During the 2016 campaign tour of Donald Trump, Trump heaped praise on WikiLeaks. However, recently, Trump’s Mike Pompeo, the CIA director, has launched a war against WikiLeaks. Pompeo publicly denounced WikiLeaks’ founder Julian Assange, declaring the organization a “hostile nonstate intelligence service often abetted by state actors like Russia” and that “it ends now.”
Pompeo stated WikiLeaks operates outside the First Amendment protections and therefore is fair game in the language Pompeo speaks. According to the CIA Director, now some 10 weeks into the job, WikiLeaks will soon face US action that will smother their leaked disclosures.
Once congratulated by Donald Trump on exposing emails stolen from the DNC and asking for more, WikiLeaks is now on the top of the CIA’s hit list. The recent Vault 7 series that commenced in February, releasing disclosures on CIA spying and hacking tools in devices such as Smart TVs, Android and iPhones hurt the CIA.
“WikiLeaks walks like a hostile intelligence service and talks like a hostile intelligence service. It has encouraged its followers to find jobs at CIA in order to obtain intelligence,” Pompeo said. “I can’t go into great detail, but the steps we take can’t be static.”
Initiated in 2006, WikiLeaks has over the last decade released significant documents on the war in Afghanistan, including the Collateral Murder video that shot both Assange and Chelsea Manning into the public as well as government eye. Documents and files relating to detained Guantanamo Bay prisoners, war logs, diplomatic cables that highlighted political maneuvering in issues such as the War on Terror and climate change were also released for public interest, as was the Syria Files.
WikiLeaks also drew attention to the controversial Trans-Pacific Partnership Agreement and the NSA spying on the Japanese government.
But it wasn’t until 2016 that WikiLeaks cemented a place in US newspapers – almost on a daily basis – with its John Podesta release and the DNC leak. Outdoing itself, in early 2017, the new WikiLeaks target was the CIA in its Vault 7 series.
WikiLeaks blew the CIA’s cyber intelligence division wide open for worldwide public scrutiny. Zero-day exploits, CIA efforts to hack phones and the intelligence agency’s attempts to obfuscate malware code to throw of anti-virus investigators were but a few revelations published – with more parts of the series to soon follow.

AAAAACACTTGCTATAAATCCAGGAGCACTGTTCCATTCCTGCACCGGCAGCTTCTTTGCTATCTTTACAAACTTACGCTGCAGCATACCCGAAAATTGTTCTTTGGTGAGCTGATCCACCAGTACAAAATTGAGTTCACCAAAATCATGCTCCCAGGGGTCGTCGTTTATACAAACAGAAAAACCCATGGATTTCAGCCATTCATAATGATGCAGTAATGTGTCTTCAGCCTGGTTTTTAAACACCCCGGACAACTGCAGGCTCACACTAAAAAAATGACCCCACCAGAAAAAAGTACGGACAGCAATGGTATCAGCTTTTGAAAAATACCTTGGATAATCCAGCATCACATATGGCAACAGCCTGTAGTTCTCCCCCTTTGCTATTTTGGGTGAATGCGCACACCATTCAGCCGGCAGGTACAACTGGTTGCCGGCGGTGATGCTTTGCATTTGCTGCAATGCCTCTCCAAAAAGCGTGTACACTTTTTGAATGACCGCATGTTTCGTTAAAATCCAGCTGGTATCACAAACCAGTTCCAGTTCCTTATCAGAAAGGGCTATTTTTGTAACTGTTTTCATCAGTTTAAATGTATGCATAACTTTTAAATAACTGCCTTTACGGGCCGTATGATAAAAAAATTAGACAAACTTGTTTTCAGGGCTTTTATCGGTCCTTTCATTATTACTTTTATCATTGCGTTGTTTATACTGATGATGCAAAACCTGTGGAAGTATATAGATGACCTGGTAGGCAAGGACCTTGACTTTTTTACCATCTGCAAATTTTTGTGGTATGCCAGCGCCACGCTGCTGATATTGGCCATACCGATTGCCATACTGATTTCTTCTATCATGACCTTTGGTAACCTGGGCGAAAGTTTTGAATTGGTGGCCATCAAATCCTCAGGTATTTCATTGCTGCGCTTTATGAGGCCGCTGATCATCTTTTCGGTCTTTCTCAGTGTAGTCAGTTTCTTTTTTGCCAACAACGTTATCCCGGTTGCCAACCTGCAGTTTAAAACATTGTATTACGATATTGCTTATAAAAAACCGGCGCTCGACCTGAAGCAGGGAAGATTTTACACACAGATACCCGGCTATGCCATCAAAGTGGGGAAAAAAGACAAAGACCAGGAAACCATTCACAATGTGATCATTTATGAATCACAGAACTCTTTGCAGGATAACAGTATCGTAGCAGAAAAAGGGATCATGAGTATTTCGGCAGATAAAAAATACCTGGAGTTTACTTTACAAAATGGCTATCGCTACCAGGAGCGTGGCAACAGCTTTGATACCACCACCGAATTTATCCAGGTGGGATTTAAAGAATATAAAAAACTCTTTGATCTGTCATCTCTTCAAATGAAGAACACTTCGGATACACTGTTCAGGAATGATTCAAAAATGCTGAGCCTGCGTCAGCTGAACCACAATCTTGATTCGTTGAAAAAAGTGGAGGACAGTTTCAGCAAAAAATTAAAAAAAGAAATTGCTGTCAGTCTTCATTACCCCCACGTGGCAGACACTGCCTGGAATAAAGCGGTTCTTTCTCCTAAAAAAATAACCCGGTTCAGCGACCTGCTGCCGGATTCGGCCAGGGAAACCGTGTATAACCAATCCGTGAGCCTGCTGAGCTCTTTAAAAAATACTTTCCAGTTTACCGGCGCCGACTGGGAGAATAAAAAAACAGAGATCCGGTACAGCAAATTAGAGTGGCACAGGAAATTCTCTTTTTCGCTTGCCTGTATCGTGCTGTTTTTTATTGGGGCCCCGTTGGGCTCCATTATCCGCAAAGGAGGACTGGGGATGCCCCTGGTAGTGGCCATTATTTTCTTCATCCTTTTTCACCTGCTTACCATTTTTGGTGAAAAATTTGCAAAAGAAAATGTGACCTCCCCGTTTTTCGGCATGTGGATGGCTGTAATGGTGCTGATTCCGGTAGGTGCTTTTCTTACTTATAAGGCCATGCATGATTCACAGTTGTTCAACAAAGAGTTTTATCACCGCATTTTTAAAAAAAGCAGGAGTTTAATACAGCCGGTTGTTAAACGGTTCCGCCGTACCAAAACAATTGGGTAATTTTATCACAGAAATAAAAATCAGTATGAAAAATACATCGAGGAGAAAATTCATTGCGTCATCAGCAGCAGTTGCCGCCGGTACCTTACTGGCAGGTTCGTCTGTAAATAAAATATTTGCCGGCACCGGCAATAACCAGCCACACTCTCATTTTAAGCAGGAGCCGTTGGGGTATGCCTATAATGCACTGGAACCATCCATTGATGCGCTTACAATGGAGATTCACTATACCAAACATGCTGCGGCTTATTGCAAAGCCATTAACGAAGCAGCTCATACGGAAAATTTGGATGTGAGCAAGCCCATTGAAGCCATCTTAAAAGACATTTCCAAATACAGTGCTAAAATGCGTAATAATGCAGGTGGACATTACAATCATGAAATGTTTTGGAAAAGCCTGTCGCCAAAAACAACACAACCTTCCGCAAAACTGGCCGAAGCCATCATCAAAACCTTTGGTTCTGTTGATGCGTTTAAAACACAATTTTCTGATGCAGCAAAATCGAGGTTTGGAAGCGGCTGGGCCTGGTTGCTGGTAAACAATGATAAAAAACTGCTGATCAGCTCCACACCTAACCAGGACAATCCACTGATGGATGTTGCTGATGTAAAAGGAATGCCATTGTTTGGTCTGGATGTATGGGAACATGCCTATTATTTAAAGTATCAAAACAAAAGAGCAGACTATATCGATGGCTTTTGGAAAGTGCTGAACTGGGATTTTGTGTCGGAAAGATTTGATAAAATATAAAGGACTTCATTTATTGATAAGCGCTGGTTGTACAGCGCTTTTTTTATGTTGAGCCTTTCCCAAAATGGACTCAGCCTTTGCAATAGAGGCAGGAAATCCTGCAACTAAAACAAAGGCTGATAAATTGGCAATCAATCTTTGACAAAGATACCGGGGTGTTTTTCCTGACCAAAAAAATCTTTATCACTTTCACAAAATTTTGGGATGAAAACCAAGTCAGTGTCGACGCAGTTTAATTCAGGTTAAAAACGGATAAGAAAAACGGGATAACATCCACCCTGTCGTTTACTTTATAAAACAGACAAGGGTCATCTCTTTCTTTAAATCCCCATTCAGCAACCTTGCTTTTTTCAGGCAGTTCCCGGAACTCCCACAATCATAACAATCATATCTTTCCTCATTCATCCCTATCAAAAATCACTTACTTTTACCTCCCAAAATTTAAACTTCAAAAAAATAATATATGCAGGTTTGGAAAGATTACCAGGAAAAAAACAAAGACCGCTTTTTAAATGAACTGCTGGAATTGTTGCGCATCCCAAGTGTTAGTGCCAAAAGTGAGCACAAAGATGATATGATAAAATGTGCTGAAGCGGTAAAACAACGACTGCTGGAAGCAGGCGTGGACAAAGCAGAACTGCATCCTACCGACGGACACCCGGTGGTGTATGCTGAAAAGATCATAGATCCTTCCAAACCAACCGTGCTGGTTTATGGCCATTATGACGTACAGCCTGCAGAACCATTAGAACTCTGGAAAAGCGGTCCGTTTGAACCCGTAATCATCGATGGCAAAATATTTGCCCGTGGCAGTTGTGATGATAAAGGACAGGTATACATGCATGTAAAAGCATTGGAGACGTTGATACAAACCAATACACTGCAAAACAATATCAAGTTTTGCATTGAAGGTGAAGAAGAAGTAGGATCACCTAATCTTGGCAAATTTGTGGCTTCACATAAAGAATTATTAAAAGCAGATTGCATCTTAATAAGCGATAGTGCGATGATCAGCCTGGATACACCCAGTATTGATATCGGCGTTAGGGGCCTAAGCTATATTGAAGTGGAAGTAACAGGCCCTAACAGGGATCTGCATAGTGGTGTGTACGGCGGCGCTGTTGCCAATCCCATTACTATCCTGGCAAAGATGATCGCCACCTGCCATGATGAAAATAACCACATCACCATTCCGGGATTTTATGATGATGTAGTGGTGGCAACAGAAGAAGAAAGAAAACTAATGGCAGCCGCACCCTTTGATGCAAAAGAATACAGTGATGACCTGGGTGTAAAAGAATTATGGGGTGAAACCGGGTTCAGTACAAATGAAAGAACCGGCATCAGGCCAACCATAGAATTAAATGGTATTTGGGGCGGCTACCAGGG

WikiLeaks highlighted the endangerment of common privacy. FBI director James Comey said in the first week of the Vault 7 release that “absolute privacy” should not be expected by Americans.
— WikiLeaks (@wikileaks) April 13, 2017
But now that President Trump holds office (some say arguably due to WikiLeaks’ release of DNC intelligence), the tables have turned.
“Assange and his ilk make common cause with dictators today. Yes, they try unsuccessfully to cloak themselves and their actions in the language of liberty and privacy,” Pompeo said. “In reality, however, they champion nothing but their own celebrity.”
Pompeo also accused WikiLeaks of allowing itself to be used by a Russian military intelligence unit known as GRU. Maintaining the Russians-did-it line when speaking about the DNC hacks, Pompeo said GRU used WikiLeaks “to release data of U.S. victims that the GRU had obtained through cyber operations against the Democratic National Committee.”
This isn’t the first time the CIA has launched war rhetoric against WikiLeaks and nor will it be the last. How the CIA intends to stop WikiLeaks from exercising its right to publish is yet to be seen.
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